He adds: “The vehicles will be using V2X communication, V2I, and V2V would be used when a vehicle is approaching a blind corner to detect vehicles that are around it. In such cases the vehicle will make split second decisions and, if that information drops due to a poor connection, then that can be a problem. For V2V connectivity has to be low latency, and very fast.”

For there to be any reliable connectivity, it’s essential to provide all the necessary infrastructure. From a 5G perspective, this means more cellphone towers than 4G used to make it all happen. Sovani concludes that speed to market is also a hurdle, or a challenge if you like: “If a company gets first to 5G, it will rule the 5G market for decades. It will, therefore, have a disproportionate share of the market. So, there is pressure to have the best time to market and the most reliable solutions to keep ahead of competitors.”

Environmental hurdles

He also believes that the environmental hurdles are not too different from those of existing cellular networks: “Research and current standards of radiation and electro-magnetic emissions suggest they are going to be enormous. However, what impact that has on the environment is open to question and, for example, the impact on honeybees is not proven.” Nevertheless, he warns that there is a need to consider solar storms in space because they can affect communications on Earth, which he finds is something that most people don’t even think about. So, it’s important to bear in mind all of the possible hurdles that could affect connected, automated and autonomous vehicle safety and the environment.

As part of the research process, the UK government is promoting test beds. Vermaat explains: “Zenzic are coordinating the building of connected and autonomous vehicles in the UK. For example, there is one at the Science Park in the Midlands. There will be test centers for off-road testing, for motorways and rural roads, and they will work to a common standard to allow manufacturers to test their systems. TRL has developed a safety standard for connected and autonomous vehicles, and that will be the same standard used for all test beds. This puts us at the forefront for testing.

“There is a lot of overlap between connected and autonomous vehicles. It is important to say that a connected vehicle isn’t necessarily autonomous, and an autonomous vehicle doesn’t necessarily have to be connected. However, autonomous vehicles benefit from being connected. Guaranteeing connectivity is not possible. The likes of Tesla will say that their vehicles are designed to not need to be connected. They will still be viable.”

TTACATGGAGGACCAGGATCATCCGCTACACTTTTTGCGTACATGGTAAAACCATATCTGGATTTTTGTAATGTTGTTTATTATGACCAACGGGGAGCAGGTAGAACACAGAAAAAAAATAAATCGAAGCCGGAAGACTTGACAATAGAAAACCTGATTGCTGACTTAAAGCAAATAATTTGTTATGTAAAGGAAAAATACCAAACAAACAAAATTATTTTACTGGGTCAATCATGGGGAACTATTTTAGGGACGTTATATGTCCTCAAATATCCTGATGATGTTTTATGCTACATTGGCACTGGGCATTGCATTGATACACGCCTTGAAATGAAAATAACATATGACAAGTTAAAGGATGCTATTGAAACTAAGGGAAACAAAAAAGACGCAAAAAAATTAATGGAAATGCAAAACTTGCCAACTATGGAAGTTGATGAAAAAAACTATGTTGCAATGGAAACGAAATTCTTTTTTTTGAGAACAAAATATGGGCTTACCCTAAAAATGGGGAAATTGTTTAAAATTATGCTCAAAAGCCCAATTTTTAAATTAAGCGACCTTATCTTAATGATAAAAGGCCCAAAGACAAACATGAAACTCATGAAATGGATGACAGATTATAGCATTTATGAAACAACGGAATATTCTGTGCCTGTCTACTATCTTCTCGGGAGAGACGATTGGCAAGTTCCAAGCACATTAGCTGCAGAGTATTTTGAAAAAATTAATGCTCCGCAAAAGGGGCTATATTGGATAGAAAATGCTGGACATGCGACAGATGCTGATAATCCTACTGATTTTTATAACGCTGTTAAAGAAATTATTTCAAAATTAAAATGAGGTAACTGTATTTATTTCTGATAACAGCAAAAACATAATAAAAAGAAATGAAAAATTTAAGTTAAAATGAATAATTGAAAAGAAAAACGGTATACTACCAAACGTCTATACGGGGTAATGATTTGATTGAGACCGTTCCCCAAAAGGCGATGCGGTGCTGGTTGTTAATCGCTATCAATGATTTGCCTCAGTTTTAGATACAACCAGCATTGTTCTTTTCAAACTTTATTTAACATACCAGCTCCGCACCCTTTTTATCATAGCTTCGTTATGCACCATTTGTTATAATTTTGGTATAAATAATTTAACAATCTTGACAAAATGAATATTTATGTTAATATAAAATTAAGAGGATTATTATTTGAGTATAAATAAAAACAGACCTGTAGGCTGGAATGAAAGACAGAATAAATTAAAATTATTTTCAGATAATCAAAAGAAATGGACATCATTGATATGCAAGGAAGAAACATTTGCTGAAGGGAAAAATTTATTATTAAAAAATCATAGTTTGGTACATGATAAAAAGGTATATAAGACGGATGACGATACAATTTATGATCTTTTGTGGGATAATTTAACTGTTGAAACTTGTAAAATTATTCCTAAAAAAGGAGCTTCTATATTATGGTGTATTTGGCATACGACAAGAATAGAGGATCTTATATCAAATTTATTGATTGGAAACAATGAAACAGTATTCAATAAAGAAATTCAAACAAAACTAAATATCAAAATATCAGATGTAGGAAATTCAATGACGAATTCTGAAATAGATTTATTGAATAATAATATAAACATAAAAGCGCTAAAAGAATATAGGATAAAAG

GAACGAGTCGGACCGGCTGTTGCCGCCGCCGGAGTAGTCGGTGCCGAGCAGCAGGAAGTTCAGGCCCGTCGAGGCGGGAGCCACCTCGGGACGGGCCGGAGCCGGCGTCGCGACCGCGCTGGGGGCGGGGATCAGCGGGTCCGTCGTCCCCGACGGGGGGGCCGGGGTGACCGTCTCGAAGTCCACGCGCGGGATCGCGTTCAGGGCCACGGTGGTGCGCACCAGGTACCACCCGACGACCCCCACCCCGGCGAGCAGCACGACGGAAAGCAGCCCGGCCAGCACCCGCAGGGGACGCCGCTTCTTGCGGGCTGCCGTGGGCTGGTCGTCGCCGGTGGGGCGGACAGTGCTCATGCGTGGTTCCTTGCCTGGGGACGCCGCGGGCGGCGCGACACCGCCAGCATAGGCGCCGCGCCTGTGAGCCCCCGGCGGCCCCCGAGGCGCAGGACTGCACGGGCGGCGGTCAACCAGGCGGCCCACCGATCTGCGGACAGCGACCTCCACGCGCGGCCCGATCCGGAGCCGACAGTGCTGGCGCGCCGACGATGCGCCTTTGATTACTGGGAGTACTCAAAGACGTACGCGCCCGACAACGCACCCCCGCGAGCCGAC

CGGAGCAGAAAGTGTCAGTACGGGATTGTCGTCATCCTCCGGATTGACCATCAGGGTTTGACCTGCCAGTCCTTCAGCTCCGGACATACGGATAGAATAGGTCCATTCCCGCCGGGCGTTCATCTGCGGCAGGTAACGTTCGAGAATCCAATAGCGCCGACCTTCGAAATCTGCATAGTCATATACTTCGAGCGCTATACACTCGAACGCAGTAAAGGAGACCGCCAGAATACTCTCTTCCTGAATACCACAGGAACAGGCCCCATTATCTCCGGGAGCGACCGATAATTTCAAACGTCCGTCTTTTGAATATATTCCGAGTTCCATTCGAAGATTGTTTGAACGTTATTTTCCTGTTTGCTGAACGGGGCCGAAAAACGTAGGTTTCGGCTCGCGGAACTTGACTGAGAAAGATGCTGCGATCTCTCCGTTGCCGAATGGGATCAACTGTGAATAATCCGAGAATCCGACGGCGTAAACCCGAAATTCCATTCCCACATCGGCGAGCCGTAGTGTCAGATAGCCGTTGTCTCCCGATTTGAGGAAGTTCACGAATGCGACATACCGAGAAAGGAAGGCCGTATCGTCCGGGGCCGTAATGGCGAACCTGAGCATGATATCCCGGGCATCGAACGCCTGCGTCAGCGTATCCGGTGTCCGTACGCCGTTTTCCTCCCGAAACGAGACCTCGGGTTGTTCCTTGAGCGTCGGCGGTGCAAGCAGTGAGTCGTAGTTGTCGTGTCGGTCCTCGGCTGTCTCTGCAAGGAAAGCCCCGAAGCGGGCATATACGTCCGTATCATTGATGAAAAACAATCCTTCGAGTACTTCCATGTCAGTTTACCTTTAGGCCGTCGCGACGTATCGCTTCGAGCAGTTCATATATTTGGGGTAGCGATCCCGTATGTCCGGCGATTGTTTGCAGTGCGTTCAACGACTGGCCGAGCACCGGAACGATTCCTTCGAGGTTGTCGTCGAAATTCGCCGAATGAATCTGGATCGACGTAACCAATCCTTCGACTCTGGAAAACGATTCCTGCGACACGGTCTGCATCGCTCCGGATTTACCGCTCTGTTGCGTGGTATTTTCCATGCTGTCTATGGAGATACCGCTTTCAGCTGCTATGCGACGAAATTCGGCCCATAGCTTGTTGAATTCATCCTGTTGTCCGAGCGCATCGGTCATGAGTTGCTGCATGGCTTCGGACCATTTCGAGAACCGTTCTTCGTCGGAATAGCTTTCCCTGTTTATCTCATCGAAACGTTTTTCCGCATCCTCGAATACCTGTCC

Tips today for tomorrow

So, what are they their tips for overcoming tomorrow’s hurdles today? Roberts says the ecosystem needs to develop a collaborative mindset as many industries will need to come to market to make connected, autonomous, and automated vehicles happen. There is also a need to consider where you are in the value chain, and where you fit within it by also putting the consumer at the center of your thinking and developments. He also feels it’s important to regulate without hampering innovation and that there is an imperative to integrate mobility into broader urban policies.

Vermaat adds that because of the uncertainties around standards and the reliability of connectivity, there is a perquisite to be flexible: “Don’t tie yourself to one solution, technology or view of the future.”  This is because nobody yet knows what autonomous vehicles are going to look like 20 years’ time. He also warns that there should be some cynicism about the often-mentioned timescales for achieve Level 5 autonomy as: “We don’t know what mobility-as-a-service looks like, how it will work and even if it’s a good thing. In most cases it is.” With regards to Brexit, no matter how it happens, he says the UK is going to have to do it the EU’s way.

Meanwhile, Sovani recommends that the reliability of communications issue can be tested using simulation. This can enable automakers and other parties with a vested interest in the vehicles to test everything from the antennas used to enable vehicles to remain coupled together, environmental factors that may impact on communication reliability, different types of environment (city between skyscrapers, or rural), and simulation can also be used to test the reliability of chips or sensors. In effect he argues that simulations can reduce the time-to-time market by testing a wide variety of variables to make sure the systems are reliable than one would otherwise be able to do. In other words, simulations can assist carmakers to overcome today’s trials to overcome tomorrow’s hurdles.